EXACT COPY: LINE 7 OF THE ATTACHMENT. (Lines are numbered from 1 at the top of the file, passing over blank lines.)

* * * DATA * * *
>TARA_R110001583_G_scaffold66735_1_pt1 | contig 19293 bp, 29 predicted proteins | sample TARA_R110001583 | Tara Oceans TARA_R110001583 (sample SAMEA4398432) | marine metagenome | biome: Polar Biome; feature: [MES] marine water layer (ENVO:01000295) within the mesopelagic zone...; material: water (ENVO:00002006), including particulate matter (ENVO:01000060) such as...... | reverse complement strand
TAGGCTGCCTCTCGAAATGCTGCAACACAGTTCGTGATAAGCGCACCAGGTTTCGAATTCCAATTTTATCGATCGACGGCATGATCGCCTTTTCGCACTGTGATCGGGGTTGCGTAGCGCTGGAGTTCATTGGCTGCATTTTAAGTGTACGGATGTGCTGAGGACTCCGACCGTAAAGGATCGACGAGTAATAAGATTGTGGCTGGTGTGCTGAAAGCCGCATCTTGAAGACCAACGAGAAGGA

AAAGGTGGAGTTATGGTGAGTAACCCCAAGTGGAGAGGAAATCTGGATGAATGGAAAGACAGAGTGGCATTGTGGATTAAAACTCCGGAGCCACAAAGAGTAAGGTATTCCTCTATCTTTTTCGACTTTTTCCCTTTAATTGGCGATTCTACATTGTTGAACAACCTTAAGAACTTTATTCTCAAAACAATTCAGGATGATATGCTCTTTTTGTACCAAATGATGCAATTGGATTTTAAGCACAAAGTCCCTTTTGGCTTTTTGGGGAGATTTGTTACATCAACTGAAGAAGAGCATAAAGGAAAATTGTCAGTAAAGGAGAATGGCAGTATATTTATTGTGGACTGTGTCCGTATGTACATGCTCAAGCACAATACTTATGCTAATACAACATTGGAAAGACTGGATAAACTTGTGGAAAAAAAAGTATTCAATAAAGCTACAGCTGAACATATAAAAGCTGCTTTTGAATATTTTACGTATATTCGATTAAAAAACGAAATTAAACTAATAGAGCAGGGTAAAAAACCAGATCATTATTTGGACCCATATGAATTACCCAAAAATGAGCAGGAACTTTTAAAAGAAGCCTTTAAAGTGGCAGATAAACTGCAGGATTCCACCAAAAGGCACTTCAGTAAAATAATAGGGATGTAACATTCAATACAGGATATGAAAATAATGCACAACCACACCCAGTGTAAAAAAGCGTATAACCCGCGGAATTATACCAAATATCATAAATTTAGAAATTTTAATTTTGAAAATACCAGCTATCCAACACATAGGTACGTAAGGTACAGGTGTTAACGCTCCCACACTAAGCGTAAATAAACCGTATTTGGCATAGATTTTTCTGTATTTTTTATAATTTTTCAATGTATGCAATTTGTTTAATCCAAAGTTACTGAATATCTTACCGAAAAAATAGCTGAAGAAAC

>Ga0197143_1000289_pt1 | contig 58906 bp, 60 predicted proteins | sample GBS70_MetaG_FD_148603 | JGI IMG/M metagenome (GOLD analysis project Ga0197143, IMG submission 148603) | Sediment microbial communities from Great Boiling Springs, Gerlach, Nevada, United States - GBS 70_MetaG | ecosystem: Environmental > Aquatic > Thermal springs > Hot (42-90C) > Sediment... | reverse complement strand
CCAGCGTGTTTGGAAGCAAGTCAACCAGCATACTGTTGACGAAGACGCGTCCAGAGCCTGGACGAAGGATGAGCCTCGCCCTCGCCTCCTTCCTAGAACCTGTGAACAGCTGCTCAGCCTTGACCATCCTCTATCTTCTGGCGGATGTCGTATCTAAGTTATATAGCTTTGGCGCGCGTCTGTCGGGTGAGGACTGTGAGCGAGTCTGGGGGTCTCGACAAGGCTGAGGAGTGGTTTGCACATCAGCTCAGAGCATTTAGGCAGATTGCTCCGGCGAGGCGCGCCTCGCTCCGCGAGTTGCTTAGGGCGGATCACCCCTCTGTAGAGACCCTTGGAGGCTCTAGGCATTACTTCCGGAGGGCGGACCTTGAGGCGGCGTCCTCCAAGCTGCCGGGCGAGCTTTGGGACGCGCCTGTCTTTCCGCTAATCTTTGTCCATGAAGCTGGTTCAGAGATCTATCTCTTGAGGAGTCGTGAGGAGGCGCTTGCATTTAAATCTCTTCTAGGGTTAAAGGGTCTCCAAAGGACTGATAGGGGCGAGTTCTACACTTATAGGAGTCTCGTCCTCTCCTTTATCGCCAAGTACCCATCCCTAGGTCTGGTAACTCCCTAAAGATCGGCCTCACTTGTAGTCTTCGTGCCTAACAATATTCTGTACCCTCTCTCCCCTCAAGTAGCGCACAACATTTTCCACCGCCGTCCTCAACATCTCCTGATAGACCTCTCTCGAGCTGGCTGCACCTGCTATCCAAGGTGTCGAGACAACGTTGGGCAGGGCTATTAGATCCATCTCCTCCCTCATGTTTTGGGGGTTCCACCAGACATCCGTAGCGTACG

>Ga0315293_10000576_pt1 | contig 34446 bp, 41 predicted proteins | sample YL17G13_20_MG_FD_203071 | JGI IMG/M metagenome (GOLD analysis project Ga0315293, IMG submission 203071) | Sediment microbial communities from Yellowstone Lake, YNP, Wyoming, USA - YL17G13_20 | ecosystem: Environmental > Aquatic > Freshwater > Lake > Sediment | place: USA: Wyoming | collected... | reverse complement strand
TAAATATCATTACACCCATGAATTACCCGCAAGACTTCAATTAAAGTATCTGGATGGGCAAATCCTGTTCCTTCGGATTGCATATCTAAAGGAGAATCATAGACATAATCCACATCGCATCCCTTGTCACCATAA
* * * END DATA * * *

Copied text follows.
TAAATATCATTACACCCATGAATTACCCGCAAGACTTCAATTAAAGTATCTGGATGGGCAAATCCTGTTCCTTCGGATTGCATATCTAAAGGAGAATCATAGACATAATCCACATCGCATCCCTTGTCACCATAA